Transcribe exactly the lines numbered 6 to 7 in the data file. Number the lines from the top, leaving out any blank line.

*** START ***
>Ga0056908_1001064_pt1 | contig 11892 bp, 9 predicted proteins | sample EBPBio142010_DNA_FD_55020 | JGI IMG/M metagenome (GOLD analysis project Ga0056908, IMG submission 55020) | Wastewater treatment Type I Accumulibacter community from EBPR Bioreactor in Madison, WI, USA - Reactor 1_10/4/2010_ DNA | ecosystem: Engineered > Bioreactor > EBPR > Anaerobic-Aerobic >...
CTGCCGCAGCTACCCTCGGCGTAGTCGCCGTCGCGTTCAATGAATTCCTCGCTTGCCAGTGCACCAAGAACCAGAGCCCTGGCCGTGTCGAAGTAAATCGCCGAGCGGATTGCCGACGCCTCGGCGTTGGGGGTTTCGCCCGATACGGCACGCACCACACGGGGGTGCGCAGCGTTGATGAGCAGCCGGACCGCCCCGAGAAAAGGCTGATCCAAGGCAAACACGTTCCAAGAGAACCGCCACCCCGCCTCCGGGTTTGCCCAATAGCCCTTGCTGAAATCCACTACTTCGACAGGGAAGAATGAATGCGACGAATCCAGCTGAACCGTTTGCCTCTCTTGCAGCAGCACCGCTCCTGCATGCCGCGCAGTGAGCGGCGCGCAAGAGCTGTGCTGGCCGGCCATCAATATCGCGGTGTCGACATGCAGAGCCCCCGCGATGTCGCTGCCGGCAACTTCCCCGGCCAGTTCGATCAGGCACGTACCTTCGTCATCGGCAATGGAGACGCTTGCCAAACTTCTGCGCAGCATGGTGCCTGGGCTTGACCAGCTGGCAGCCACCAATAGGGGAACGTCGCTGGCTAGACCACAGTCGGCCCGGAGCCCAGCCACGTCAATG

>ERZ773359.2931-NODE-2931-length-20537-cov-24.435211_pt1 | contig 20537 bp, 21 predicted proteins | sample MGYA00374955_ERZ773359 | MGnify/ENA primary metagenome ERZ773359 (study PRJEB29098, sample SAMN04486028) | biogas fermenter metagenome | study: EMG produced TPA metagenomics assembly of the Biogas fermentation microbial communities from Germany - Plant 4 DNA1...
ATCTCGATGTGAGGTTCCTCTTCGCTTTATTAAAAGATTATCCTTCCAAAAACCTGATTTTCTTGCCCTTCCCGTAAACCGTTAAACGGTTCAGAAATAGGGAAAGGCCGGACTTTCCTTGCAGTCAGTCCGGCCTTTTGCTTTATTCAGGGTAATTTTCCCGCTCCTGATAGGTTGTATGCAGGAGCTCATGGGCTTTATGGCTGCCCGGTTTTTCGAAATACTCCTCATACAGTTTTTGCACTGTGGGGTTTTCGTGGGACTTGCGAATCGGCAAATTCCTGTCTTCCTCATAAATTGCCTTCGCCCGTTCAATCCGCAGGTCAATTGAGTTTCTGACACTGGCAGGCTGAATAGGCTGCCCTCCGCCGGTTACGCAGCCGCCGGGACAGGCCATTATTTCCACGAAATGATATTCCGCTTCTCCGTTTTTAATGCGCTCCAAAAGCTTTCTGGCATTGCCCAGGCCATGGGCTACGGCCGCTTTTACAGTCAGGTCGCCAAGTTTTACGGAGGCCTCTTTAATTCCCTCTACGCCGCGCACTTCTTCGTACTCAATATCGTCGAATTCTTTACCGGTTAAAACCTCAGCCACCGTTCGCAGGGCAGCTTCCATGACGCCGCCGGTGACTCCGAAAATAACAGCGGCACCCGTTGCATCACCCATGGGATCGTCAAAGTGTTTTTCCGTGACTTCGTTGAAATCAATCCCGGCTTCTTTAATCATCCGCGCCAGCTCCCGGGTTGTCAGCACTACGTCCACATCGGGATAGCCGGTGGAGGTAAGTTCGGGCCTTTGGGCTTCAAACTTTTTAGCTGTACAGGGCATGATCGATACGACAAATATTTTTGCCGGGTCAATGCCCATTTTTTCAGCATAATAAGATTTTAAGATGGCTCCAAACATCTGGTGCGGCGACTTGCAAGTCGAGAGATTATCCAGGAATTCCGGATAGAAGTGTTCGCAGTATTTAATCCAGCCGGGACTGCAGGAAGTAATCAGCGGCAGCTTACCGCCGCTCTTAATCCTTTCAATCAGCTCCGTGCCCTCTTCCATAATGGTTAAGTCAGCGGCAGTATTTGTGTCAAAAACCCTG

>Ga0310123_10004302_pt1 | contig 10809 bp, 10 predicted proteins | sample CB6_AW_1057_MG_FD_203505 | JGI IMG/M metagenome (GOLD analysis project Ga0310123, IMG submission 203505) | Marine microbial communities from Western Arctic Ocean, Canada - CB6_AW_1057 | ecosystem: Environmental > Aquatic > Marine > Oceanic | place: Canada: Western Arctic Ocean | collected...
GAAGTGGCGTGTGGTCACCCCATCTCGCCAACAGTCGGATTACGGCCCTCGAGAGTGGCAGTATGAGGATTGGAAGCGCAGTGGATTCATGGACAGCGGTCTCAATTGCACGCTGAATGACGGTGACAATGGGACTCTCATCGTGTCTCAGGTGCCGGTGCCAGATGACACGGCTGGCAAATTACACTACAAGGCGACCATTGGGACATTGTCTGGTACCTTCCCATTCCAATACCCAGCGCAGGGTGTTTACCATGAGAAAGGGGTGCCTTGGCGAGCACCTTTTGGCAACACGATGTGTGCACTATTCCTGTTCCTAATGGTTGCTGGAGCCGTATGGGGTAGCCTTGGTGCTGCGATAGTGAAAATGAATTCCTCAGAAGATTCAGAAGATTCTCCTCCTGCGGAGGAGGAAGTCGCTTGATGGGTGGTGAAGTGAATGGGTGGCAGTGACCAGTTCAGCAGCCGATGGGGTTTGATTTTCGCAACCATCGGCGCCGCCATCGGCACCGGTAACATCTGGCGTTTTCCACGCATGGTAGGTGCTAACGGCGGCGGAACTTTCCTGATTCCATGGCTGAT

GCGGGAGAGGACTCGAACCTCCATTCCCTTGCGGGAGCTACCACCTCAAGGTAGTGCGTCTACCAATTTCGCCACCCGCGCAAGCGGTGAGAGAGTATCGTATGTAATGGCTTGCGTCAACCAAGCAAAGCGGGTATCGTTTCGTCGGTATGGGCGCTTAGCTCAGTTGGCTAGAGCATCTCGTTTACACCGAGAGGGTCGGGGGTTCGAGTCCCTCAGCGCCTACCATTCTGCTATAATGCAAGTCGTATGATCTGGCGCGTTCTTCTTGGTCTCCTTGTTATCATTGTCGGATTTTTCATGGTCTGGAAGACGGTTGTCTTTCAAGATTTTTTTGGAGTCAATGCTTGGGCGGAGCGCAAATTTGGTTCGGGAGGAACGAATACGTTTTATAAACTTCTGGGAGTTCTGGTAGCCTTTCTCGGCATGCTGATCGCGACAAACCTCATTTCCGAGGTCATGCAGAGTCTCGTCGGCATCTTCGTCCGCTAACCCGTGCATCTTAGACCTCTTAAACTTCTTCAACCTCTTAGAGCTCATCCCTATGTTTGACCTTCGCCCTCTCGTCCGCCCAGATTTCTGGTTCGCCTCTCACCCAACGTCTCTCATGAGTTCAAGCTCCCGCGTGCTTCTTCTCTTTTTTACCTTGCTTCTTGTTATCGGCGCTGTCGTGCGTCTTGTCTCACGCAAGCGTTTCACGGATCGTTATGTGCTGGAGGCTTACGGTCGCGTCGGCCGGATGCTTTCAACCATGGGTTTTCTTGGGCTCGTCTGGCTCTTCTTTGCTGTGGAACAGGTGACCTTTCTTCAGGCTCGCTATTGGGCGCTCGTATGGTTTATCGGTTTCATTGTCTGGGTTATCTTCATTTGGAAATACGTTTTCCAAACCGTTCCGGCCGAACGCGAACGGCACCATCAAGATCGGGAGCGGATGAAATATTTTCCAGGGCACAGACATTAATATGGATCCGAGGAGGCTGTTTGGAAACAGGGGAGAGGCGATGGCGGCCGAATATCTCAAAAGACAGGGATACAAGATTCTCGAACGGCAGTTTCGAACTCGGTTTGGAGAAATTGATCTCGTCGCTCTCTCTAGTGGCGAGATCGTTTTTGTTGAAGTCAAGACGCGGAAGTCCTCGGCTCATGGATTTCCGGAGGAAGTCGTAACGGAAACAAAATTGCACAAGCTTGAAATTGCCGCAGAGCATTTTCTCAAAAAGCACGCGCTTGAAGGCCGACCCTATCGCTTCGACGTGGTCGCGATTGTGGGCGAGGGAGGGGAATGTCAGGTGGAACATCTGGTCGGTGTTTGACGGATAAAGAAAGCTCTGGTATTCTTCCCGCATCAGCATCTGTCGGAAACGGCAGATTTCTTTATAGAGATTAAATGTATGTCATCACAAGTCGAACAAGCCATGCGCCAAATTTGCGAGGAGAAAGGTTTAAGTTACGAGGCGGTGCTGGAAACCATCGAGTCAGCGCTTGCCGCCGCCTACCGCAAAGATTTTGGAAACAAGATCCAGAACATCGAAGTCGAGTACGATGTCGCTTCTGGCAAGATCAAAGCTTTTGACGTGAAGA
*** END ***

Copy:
GAAGTGGCGTGTGGTCACCCCATCTCGCCAACAGTCGGATTACGGCCCTCGAGAGTGGCAGTATGAGGATTGGAAGCGCAGTGGATTCATGGACAGCGGTCTCAATTGCACGCTGAATGACGGTGACAATGGGACTCTCATCGTGTCTCAGGTGCCGGTGCCAGATGACACGGCTGGCAAATTACACTACAAGGCGACCATTGGGACATTGTCTGGTACCTTCCCATTCCAATACCCAGCGCAGGGTGTTTACCATGAGAAAGGGGTGCCTTGGCGAGCACCTTTTGGCAACACGATGTGTGCACTATTCCTGTTCCTAATGGTTGCTGGAGCCGTATGGGGTAGCCTTGGTGCTGCGATAGTGAAAATGAATTCCTCAGAAGATTCAGAAGATTCTCCTCCTGCGGAGGAGGAAGTCGCTTGATGGGTGGTGAAGTGAATGGGTGGCAGTGACCAGTTCAGCAGCCGATGGGGTTTGATTTTCGCAACCATCGGCGCCGCCATCGGCACCGGTAACATCTGGCGTTTTCCACGCATGGTAGGTGCTAACGGCGGCGGAACTTTCCTGATTCCATGGCTGAT

GCGGGAGAGGACTCGAACCTCCATTCCCTTGCGGGAGCTACCACCTCAAGGTAGTGCGTCTACCAATTTCGCCACCCGCGCAAGCGGTGAGAGAGTATCGTATGTAATGGCTTGCGTCAACCAAGCAAAGCGGGTATCGTTTCGTCGGTATGGGCGCTTAGCTCAGTTGGCTAGAGCATCTCGTTTACACCGAGAGGGTCGGGGGTTCGAGTCCCTCAGCGCCTACCATTCTGCTATAATGCAAGTCGTATGATCTGGCGCGTTCTTCTTGGTCTCCTTGTTATCATTGTCGGATTTTTCATGGTCTGGAAGACGGTTGTCTTTCAAGATTTTTTTGGAGTCAATGCTTGGGCGGAGCGCAAATTTGGTTCGGGAGGAACGAATACGTTTTATAAACTTCTGGGAGTTCTGGTAGCCTTTCTCGGCATGCTGATCGCGACAAACCTCATTTCCGAGGTCATGCAGAGTCTCGTCGGCATCTTCGTCCGCTAACCCGTGCATCTTAGACCTCTTAAACTTCTTCAACCTCTTAGAGCTCATCCCTATGTTTGACCTTCGCCCTCTCGTCCGCCCAGATTTCTGGTTCGCCTCTCACCCAACGTCTCTCATGAGTTCAAGCTCCCGCGTGCTTCTTCTCTTTTTTACCTTGCTTCTTGTTATCGGCGCTGTCGTGCGTCTTGTCTCACGCAAGCGTTTCACGGATCGTTATGTGCTGGAGGCTTACGGTCGCGTCGGCCGGATGCTTTCAACCATGGGTTTTCTTGGGCTCGTCTGGCTCTTCTTTGCTGTGGAACAGGTGACCTTTCTTCAGGCTCGCTATTGGGCGCTCGTATGGTTTATCGGTTTCATTGTCTGGGTTATCTTCATTTGGAAATACGTTTTCCAAACCGTTCCGGCCGAACGCGAACGGCACCATCAAGATCGGGAGCGGATGAAATATTTTCCAGGGCACAGACATTAATATGGATCCGAGGAGGCTGTTTGGAAACAGGGGAGAGGCGATGGCGGCCGAATATCTCAAAAGACAGGGATACAAGATTCTCGAACGGCAGTTTCGAACTCGGTTTGGAGAAATTGATCTCGTCGCTCTCTCTAGTGGCGAGATCGTTTTTGTTGAAGTCAAGACGCGGAAGTCCTCGGCTCATGGATTTCCGGAGGAAGTCGTAACGGAAACAAAATTGCACAAGCTTGAAATTGCCGCAGAGCATTTTCTCAAAAAGCACGCGCTTGAAGGCCGACCCTATCGCTTCGACGTGGTCGCGATTGTGGGCGAGGGAGGGGAATGTCAGGTGGAACATCTGGTCGGTGTTTGACGGATAAAGAAAGCTCTGGTATTCTTCCCGCATCAGCATCTGTCGGAAACGGCAGATTTCTTTATAGAGATTAAATGTATGTCATCACAAGTCGAACAAGCCATGCGCCAAATTTGCGAGGAGAAAGGTTTAAGTTACGAGGCGGTGCTGGAAACCATCGAGTCAGCGCTTGCCGCCGCCTACCGCAAAGATTTTGGAAACAAGATCCAGAACATCGAAGTCGAGTACGATGTCGCTTCTGGCAAGATCAAAGCTTTTGACGTGAAGA